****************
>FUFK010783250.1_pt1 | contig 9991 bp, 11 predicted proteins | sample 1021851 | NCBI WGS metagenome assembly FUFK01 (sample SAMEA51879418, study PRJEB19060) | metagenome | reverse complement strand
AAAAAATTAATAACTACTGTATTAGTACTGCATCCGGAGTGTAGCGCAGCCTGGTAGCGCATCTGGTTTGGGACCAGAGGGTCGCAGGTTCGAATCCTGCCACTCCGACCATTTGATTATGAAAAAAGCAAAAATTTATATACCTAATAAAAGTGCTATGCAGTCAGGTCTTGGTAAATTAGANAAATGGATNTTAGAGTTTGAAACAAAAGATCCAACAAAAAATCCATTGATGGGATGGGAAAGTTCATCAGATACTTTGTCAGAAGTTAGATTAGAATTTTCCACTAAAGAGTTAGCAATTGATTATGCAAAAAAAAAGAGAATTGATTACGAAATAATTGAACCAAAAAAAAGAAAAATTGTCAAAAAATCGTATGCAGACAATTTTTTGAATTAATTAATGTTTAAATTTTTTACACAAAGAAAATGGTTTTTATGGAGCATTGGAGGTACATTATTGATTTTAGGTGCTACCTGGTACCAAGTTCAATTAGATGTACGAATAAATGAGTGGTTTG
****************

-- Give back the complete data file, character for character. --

>FUFK010783250.1_pt1 | contig 9991 bp, 11 predicted proteins | sample 1021851 | NCBI WGS metagenome assembly FUFK01 (sample SAMEA51879418, study PRJEB19060) | metagenome | reverse complement strand
AAAAAATTAATAACTACTGTATTAGTACTGCATCCGGAGTGTAGCGCAGCCTGGTAGCGCATCTGGTTTGGGACCAGAGGGTCGCAGGTTCGAATCCTGCCACTCCGACCATTTGATTATGAAAAAAGCAAAAATTTATATACCTAATAAAAGTGCTATGCAGTCAGGTCTTGGTAAATTAGANAAATGGATNTTAGAGTTTGAAACAAAAGATCCAACAAAAAATCCATTGATGGGATGGGAAAGTTCATCAGATACTTTGTCAGAAGTTAGATTAGAATTTTCCACTAAAGAGTTAGCAATTGATTATGCAAAAAAAAAGAGAATTGATTACGAAATAATTGAACCAAAAAAAAGAAAAATTGTCAAAAAATCGTATGCAGACAATTTTTTGAATTAATTAATGTTTAAATTTTTTACACAAAGAAAATGGTTTTTATGGAGCATTGGAGGTACATTATTGATTTTAGGTGCTACCTGGTACCAAGTTCAATTAGATGTACGAATAAATGAGTGGTTTG